To this day I remember when this realization struck me. I was working in remote northern Ontario with a survey crew based out of Ottawa which hired a lot of local natives to do the heavy work. I couldn’t stand the social life in the camp with the surveyors and chose to instead hang out with the natives. This resulted in being invited to their remote reserve during days off. The wife of one of the workers was highly thought of within the community and also the keeper of the library. They were all proud about being able to read. She soon took me to the community library to proudly display it’s content. I was shocked when I discovered it was all things like Mickey Spillaine detective stories and romances. I flashed, “no wonder we are all so fucked up”. In Civilization our libraries have greater variety but the vast majority of the information that enters our lives comes from the mass media and it is almost exclusively destructive crap.

I got to the point where I simply couldn’t stand working within the hierarchies associated with ‘normal’ jobs. I decided to strike out on my own. I decided the most important thing I could do with my life is to try to counter the destructive content I saw being introduced by the MSM. I decided to do this by taking content from the remnants of the simpler less destructive lifestyles I had found and produce media content promoting those values which I felt would create a better living environment. This attempt is a very long story that spanned over 14 years but I will now get back to the main point about what it takes to be a ‘Jack of All Trades’ (JOAT). The answer will surprise you as much as it did me. It is only in the last few years that I have been able to grasp what occurred. At the time I just did what my intuition told me to do without understanding why.

One would naturally assume that to be a JOAT would require many different skills. Granted this helps but it is not essential. All that is required to be a JOAT is one skill which unfortunately is drummed out of us by our schooling so that we are more easily integrated into the hierarchical structure that defines our society.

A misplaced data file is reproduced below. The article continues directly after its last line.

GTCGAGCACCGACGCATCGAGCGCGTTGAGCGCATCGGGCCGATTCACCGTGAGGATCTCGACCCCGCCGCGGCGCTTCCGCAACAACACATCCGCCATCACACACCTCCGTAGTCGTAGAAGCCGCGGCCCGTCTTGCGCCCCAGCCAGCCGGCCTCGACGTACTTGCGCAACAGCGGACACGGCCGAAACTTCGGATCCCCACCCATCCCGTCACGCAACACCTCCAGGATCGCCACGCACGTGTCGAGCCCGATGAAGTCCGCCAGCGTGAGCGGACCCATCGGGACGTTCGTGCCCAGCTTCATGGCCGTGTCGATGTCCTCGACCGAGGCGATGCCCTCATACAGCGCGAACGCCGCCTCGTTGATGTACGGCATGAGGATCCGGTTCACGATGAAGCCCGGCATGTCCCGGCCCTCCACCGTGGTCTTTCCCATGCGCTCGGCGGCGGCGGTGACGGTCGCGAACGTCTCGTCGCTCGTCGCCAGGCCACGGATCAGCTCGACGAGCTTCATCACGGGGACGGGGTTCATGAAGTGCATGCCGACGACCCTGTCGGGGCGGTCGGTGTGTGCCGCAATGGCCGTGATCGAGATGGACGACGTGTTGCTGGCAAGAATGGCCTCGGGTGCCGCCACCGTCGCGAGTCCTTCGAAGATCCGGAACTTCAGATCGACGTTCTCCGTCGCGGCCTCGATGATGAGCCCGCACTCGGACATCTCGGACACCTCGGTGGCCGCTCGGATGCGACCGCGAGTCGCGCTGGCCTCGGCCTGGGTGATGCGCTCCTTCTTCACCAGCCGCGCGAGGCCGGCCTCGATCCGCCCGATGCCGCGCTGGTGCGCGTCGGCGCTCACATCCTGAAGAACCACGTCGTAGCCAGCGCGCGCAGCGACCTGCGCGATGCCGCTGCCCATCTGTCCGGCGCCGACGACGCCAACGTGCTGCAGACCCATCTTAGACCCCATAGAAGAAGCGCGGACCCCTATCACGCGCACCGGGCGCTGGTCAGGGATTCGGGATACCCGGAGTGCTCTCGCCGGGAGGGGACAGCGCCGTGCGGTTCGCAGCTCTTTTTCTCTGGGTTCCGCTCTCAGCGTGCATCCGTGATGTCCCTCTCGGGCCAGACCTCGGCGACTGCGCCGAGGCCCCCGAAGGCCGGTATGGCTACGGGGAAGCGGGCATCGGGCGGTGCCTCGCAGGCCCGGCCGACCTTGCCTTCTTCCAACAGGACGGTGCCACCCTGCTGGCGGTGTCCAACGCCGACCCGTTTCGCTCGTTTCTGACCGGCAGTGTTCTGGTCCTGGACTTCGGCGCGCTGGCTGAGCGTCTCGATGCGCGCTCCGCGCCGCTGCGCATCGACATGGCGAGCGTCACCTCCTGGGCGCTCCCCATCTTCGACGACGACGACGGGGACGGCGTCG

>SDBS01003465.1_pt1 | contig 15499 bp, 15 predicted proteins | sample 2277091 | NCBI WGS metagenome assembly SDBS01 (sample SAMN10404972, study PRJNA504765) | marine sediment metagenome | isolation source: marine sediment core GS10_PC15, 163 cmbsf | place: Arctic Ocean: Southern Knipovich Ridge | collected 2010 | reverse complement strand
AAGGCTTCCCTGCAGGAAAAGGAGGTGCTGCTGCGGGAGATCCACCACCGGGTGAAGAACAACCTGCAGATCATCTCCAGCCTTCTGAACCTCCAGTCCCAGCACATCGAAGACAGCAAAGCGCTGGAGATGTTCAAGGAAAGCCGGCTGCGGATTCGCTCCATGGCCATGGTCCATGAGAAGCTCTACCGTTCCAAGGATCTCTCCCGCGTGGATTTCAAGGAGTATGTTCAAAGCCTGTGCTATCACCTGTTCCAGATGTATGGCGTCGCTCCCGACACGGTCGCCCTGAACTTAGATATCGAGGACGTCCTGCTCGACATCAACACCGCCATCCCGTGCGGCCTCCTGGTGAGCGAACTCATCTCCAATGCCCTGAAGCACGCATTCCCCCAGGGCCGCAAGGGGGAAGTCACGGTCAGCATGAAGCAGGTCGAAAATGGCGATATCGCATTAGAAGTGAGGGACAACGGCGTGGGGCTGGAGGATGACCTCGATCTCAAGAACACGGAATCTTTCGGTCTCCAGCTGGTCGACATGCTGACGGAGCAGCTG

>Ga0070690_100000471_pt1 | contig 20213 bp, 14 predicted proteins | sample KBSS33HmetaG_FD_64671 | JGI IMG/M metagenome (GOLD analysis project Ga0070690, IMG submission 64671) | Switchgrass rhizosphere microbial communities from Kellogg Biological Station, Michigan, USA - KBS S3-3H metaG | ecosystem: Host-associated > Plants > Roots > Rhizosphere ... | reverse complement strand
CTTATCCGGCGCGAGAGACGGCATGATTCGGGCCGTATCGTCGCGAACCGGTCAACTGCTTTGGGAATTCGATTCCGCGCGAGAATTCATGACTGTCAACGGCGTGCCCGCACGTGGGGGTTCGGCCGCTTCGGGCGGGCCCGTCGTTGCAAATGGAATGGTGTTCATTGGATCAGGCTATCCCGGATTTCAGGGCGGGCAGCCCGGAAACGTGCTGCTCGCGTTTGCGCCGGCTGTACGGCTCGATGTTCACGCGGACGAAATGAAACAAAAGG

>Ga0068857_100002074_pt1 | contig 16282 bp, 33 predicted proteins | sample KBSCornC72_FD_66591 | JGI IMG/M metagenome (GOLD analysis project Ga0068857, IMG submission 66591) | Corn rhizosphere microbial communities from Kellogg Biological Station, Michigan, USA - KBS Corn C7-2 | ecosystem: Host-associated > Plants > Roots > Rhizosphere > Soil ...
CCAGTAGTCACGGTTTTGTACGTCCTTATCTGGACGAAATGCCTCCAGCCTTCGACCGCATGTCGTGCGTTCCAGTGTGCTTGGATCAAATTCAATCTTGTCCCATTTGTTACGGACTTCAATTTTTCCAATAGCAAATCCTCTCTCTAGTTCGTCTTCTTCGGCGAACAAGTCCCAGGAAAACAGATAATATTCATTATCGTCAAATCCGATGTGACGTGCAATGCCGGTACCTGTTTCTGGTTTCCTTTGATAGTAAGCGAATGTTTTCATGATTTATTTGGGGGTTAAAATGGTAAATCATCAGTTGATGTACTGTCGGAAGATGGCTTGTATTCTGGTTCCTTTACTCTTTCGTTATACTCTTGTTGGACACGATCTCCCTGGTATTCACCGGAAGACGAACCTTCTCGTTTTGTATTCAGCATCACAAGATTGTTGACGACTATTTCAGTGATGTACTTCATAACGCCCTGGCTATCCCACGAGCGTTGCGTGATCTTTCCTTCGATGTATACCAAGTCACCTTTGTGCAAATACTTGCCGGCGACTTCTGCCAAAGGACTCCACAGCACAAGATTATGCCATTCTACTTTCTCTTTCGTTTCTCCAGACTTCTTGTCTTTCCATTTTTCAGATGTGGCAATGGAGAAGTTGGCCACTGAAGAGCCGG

In a hierarchy like ours it is more important for it’s survival that people follow orders reliably than for them to think creatively or widely. We are taught to solve problems by referring to edicts from acknowledged ‘experts’ in the applicable field. Hierarchies depend on things being done ‘their’ way. Having a list of ‘approved’ solutions assures this.

A JOAT takes a totally different approach to solving problems. Regardless of the content of the situation the process is always the same. First assess how the problem item interacts with it’s environment, which is a type of intuition, or, thinking for yourself to solve problems instead of relying on expert outside information/advice for a solution. (Is this why women are often thought of as more intuitive? Do they think for themselves more than men do?) In problems there are usually enough clues for anyone to come to realize what is going wrong using deductive reasoning. Traditional workers can usually apply this type of reasoning to the particular task they have been trained for but unfortunately their schooling has also taught them that it is wrong, or beneath them, to apply the same type of reasoning to tasks they haven’t been trained for. “Do only what you have been taught to do and leave the rest to those who have expertise that you don’t have.” TRUST THE EXPERTS! DON’T think for yourself outside YOUR area of training/specialization!

I have been astounded many times by very intelligent people with great skill in one area that ask me to do simple things like screw an item to a wall because they think they are incapable of doing it correctly themselves.

There is a lot of very important psychology behind this phenomena but this post is already too long so discussing it will need to wait.

Discuss this post inside the diner.